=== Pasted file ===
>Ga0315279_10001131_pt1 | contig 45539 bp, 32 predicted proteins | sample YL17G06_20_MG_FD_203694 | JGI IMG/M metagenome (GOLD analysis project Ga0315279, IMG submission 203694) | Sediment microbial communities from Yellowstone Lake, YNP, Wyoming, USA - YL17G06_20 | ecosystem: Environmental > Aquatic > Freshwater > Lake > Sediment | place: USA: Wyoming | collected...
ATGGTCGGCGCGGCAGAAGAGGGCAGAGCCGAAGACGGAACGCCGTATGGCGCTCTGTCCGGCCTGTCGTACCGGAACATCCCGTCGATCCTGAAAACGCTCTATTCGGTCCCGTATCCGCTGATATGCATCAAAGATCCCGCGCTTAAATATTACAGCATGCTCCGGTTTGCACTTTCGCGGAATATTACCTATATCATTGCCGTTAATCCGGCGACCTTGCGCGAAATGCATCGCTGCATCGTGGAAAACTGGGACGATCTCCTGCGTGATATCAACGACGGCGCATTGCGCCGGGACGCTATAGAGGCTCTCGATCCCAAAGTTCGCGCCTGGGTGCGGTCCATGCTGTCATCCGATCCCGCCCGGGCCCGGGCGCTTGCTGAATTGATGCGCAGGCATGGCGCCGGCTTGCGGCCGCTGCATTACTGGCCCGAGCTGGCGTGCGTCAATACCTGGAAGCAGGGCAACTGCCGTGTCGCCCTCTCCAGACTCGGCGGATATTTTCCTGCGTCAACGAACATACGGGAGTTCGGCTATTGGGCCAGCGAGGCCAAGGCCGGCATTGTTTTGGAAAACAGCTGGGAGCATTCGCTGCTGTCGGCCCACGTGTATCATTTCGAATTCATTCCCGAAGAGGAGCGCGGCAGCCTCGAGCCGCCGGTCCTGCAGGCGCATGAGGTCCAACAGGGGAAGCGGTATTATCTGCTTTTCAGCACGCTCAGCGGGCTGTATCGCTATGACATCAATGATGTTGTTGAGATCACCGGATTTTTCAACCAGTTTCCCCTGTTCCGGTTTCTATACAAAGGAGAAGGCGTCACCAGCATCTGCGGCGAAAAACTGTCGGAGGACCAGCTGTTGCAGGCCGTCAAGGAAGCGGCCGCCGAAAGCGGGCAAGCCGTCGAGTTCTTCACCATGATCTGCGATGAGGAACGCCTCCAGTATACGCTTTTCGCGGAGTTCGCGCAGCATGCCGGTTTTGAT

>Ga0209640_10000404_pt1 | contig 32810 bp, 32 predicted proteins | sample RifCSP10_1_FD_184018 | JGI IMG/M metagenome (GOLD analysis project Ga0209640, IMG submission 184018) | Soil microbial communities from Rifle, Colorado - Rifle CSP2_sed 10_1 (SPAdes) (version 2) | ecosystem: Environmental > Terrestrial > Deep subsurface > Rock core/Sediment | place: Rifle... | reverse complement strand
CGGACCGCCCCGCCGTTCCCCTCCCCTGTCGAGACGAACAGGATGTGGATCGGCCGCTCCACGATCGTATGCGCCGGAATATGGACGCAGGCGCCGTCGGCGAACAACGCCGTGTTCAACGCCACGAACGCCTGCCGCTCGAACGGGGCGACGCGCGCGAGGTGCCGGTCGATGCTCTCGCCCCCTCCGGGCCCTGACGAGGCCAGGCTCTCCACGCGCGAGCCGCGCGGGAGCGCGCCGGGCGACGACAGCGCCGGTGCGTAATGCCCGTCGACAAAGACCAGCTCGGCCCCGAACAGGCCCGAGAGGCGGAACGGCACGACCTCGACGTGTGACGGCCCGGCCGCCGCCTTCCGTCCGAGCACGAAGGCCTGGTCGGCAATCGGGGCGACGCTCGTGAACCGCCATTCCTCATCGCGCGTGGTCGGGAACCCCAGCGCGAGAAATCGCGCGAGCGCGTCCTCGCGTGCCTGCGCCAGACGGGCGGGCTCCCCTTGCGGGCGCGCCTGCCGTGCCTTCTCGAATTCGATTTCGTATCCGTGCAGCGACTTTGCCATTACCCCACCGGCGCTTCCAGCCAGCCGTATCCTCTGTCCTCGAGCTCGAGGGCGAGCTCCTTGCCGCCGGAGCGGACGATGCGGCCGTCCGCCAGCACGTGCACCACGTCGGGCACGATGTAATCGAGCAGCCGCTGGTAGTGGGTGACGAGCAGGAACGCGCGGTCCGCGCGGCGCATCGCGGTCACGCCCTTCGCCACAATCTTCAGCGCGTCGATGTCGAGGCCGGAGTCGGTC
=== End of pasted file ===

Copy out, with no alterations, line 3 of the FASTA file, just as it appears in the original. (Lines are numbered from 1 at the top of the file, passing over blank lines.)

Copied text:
>Ga0209640_10000404_pt1 | contig 32810 bp, 32 predicted proteins | sample RifCSP10_1_FD_184018 | JGI IMG/M metagenome (GOLD analysis project Ga0209640, IMG submission 184018) | Soil microbial communities from Rifle, Colorado - Rifle CSP2_sed 10_1 (SPAdes) (version 2) | ecosystem: Environmental > Terrestrial > Deep subsurface > Rock core/Sediment | place: Rifle... | reverse complement strand